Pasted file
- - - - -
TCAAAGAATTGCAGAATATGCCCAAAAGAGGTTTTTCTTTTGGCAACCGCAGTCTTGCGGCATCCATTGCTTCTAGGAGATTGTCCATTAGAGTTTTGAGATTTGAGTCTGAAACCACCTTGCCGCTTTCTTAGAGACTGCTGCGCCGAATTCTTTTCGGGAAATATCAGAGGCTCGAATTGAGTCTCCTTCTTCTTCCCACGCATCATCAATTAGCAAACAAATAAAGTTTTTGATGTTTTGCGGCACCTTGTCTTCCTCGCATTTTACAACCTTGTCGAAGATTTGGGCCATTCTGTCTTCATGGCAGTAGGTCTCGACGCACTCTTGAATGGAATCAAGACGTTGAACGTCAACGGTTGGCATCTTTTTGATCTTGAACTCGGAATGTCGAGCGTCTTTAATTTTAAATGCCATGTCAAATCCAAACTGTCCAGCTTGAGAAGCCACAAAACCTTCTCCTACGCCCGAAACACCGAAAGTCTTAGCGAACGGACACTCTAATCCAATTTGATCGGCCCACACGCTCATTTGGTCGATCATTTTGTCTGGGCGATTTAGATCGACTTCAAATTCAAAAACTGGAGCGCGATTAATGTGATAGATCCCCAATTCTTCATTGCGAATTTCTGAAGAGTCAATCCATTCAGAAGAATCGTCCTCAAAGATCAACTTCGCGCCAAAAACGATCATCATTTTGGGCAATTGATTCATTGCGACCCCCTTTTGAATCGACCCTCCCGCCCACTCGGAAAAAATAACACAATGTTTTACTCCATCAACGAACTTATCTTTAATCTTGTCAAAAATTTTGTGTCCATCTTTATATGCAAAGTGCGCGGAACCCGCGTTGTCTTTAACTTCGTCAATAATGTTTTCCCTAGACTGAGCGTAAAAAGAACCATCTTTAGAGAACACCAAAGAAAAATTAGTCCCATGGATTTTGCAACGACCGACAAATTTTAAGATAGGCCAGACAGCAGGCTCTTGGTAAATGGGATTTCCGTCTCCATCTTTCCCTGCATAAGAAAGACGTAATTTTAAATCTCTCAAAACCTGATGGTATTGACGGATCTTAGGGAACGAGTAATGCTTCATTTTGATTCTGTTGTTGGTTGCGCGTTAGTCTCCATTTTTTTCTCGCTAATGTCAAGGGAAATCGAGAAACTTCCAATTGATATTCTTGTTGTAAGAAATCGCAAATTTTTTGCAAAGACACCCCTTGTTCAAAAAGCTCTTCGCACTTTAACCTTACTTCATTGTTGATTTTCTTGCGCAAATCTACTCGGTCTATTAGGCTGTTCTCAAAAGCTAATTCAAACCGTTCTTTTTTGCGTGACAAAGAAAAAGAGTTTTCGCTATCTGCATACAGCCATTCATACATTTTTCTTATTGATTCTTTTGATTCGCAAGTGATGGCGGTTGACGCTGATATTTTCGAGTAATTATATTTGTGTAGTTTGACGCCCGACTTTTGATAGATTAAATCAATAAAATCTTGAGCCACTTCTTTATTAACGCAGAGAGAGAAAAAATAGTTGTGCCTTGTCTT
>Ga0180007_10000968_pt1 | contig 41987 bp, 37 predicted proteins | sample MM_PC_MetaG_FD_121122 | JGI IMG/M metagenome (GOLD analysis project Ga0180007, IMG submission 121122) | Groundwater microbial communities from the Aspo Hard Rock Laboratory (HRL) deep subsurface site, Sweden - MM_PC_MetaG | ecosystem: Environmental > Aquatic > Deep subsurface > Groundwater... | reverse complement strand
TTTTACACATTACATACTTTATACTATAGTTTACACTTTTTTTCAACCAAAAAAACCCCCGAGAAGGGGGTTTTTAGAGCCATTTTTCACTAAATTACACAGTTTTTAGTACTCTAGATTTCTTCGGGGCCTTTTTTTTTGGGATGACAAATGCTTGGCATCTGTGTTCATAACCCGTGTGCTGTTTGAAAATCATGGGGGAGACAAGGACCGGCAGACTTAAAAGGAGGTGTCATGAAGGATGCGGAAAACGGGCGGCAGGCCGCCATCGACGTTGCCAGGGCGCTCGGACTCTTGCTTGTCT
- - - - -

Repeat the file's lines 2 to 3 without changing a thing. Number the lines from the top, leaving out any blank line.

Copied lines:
>Ga0180007_10000968_pt1 | contig 41987 bp, 37 predicted proteins | sample MM_PC_MetaG_FD_121122 | JGI IMG/M metagenome (GOLD analysis project Ga0180007, IMG submission 121122) | Groundwater microbial communities from the Aspo Hard Rock Laboratory (HRL) deep subsurface site, Sweden - MM_PC_MetaG | ecosystem: Environmental > Aquatic > Deep subsurface > Groundwater... | reverse complement strand
TTTTACACATTACATACTTTATACTATAGTTTACACTTTTTTTCAACCAAAAAAACCCCCGAGAAGGGGGTTTTTAGAGCCATTTTTCACTAAATTACACAGTTTTTAGTACTCTAGATTTCTTCGGGGCCTTTTTTTTTGGGATGACAAATGCTTGGCATCTGTGTTCATAACCCGTGTGCTGTTTGAAAATCATGGGGGAGACAAGGACCGGCAGACTTAAAAGGAGGTGTCATGAAGGATGCGGAAAACGGGCGGCAGGCCGCCATCGACGTTGCCAGGGCGCTCGGACTCTTGCTTGTCT